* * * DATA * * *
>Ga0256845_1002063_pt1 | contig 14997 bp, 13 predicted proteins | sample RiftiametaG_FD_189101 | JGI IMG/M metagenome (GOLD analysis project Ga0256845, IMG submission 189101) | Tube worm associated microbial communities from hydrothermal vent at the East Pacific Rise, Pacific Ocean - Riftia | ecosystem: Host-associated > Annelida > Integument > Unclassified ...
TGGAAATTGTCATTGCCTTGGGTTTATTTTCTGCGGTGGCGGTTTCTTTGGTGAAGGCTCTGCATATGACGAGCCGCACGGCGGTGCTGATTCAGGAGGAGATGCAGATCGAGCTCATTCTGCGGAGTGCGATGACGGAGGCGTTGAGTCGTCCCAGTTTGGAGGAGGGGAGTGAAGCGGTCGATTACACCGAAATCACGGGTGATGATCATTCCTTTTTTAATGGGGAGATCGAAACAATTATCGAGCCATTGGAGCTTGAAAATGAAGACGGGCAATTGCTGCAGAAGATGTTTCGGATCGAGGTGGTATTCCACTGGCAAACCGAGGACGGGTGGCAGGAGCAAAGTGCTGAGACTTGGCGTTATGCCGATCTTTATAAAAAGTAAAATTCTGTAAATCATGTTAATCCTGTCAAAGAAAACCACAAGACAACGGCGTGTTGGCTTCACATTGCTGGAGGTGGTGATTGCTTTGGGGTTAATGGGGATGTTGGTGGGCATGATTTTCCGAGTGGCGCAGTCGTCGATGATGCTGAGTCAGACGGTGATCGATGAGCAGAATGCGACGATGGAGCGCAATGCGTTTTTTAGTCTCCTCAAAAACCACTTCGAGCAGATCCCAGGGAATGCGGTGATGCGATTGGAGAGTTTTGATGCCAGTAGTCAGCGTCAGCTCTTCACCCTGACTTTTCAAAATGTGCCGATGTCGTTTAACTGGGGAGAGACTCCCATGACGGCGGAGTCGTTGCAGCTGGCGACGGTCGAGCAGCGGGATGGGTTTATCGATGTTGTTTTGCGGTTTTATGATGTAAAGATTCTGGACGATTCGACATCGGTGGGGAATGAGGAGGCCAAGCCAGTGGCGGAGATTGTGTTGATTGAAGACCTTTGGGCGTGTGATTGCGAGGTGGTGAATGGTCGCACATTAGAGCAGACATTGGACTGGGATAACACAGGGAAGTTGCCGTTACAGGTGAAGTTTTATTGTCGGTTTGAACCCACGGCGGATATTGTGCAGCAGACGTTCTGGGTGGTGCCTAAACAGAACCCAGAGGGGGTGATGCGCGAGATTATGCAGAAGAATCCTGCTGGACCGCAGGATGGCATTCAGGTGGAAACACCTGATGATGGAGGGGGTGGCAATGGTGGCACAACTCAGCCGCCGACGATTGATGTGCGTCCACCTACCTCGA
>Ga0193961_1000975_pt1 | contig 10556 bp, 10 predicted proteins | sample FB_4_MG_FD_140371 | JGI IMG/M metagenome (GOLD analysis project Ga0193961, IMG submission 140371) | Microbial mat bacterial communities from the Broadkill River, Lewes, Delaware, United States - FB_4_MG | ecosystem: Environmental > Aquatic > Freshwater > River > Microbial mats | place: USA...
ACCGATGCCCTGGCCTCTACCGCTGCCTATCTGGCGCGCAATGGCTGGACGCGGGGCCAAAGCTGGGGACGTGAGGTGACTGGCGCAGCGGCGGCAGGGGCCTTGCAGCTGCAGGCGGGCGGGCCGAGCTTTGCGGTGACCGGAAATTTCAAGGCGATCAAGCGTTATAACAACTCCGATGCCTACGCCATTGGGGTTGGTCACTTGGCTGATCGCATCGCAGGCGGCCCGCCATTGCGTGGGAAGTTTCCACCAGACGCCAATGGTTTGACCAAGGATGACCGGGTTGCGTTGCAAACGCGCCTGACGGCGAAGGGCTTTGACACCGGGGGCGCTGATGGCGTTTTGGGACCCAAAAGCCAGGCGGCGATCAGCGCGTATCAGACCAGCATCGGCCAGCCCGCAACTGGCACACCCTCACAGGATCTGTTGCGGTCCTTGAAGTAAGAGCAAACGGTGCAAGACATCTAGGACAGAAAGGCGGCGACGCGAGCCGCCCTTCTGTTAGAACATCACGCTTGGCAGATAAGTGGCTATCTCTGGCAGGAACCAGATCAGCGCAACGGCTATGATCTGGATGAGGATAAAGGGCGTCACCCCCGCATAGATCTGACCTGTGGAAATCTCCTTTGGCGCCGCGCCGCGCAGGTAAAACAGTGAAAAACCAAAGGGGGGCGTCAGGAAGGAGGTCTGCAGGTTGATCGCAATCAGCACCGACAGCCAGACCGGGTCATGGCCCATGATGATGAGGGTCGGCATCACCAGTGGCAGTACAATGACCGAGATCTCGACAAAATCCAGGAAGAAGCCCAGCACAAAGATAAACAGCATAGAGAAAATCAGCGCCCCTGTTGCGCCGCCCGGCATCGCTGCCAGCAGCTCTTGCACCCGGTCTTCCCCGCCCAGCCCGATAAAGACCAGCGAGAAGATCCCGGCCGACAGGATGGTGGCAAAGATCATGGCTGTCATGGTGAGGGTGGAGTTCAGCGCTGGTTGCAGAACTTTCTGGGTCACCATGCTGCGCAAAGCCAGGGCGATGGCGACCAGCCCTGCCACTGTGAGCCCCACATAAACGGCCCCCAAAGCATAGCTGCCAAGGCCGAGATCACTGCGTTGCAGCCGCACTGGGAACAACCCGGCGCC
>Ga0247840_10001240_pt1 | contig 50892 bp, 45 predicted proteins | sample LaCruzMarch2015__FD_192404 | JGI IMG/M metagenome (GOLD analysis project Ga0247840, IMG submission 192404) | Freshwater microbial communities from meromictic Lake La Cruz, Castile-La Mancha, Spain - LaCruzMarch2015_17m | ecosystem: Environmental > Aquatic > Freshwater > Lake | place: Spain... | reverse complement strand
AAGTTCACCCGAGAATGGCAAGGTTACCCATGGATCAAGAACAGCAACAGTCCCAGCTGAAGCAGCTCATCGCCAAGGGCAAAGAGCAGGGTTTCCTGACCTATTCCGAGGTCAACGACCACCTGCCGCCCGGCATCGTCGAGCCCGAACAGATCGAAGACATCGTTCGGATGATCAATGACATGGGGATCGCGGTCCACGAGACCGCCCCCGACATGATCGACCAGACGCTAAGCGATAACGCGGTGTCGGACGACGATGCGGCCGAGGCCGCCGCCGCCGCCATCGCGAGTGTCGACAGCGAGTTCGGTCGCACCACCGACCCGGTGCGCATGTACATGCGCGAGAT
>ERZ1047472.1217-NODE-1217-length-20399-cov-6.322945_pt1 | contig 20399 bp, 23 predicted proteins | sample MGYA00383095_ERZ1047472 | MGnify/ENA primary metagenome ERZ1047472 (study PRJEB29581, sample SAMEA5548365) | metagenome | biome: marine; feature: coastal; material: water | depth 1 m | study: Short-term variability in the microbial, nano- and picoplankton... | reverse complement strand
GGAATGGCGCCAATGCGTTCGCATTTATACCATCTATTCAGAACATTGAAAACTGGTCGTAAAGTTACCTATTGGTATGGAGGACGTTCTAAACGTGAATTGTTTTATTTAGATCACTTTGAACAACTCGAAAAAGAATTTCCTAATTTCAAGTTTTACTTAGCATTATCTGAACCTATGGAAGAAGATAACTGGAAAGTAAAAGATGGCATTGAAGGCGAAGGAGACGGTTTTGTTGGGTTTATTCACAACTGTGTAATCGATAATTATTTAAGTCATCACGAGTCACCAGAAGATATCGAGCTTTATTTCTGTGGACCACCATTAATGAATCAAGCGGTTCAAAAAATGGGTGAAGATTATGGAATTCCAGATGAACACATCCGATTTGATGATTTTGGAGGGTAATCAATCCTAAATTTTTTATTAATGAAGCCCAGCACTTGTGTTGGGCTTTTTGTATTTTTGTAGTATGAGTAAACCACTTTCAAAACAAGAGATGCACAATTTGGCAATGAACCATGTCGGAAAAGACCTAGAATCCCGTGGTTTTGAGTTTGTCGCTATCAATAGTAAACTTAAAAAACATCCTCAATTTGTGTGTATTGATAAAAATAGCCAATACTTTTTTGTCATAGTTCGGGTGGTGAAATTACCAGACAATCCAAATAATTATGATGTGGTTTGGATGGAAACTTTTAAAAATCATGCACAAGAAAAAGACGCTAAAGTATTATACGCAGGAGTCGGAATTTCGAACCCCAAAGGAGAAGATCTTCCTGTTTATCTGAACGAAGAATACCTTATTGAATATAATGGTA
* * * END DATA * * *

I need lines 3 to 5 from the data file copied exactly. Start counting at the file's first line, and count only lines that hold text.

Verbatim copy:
>Ga0193961_1000975_pt1 | contig 10556 bp, 10 predicted proteins | sample FB_4_MG_FD_140371 | JGI IMG/M metagenome (GOLD analysis project Ga0193961, IMG submission 140371) | Microbial mat bacterial communities from the Broadkill River, Lewes, Delaware, United States - FB_4_MG | ecosystem: Environmental > Aquatic > Freshwater > River > Microbial mats | place: USA...
ACCGATGCCCTGGCCTCTACCGCTGCCTATCTGGCGCGCAATGGCTGGACGCGGGGCCAAAGCTGGGGACGTGAGGTGACTGGCGCAGCGGCGGCAGGGGCCTTGCAGCTGCAGGCGGGCGGGCCGAGCTTTGCGGTGACCGGAAATTTCAAGGCGATCAAGCGTTATAACAACTCCGATGCCTACGCCATTGGGGTTGGTCACTTGGCTGATCGCATCGCAGGCGGCCCGCCATTGCGTGGGAAGTTTCCACCAGACGCCAATGGTTTGACCAAGGATGACCGGGTTGCGTTGCAAACGCGCCTGACGGCGAAGGGCTTTGACACCGGGGGCGCTGATGGCGTTTTGGGACCCAAAAGCCAGGCGGCGATCAGCGCGTATCAGACCAGCATCGGCCAGCCCGCAACTGGCACACCCTCACAGGATCTGTTGCGGTCCTTGAAGTAAGAGCAAACGGTGCAAGACATCTAGGACAGAAAGGCGGCGACGCGAGCCGCCCTTCTGTTAGAACATCACGCTTGGCAGATAAGTGGCTATCTCTGGCAGGAACCAGATCAGCGCAACGGCTATGATCTGGATGAGGATAAAGGGCGTCACCCCCGCATAGATCTGACCTGTGGAAATCTCCTTTGGCGCCGCGCCGCGCAGGTAAAACAGTGAAAAACCAAAGGGGGGCGTCAGGAAGGAGGTCTGCAGGTTGATCGCAATCAGCACCGACAGCCAGACCGGGTCATGGCCCATGATGATGAGGGTCGGCATCACCAGTGGCAGTACAATGACCGAGATCTCGACAAAATCCAGGAAGAAGCCCAGCACAAAGATAAACAGCATAGAGAAAATCAGCGCCCCTGTTGCGCCGCCCGGCATCGCTGCCAGCAGCTCTTGCACCCGGTCTTCCCCGCCCAGCCCGATAAAGACCAGCGAGAAGATCCCGGCCGACAGGATGGTGGCAAAGATCATGGCTGTCATGGTGAGGGTGGAGTTCAGCGCTGGTTGCAGAACTTTCTGGGTCACCATGCTGCGCAAAGCCAGGGCGATGGCGACCAGCCCTGCCACTGTGAGCCCCACATAAACGGCCCCCAAAGCATAGCTGCCAAGGCCGAGATCACTGCGTTGCAGCCGCACTGGGAACAACCCGGCGCC
>Ga0247840_10001240_pt1 | contig 50892 bp, 45 predicted proteins | sample LaCruzMarch2015__FD_192404 | JGI IMG/M metagenome (GOLD analysis project Ga0247840, IMG submission 192404) | Freshwater microbial communities from meromictic Lake La Cruz, Castile-La Mancha, Spain - LaCruzMarch2015_17m | ecosystem: Environmental > Aquatic > Freshwater > Lake | place: Spain... | reverse complement strand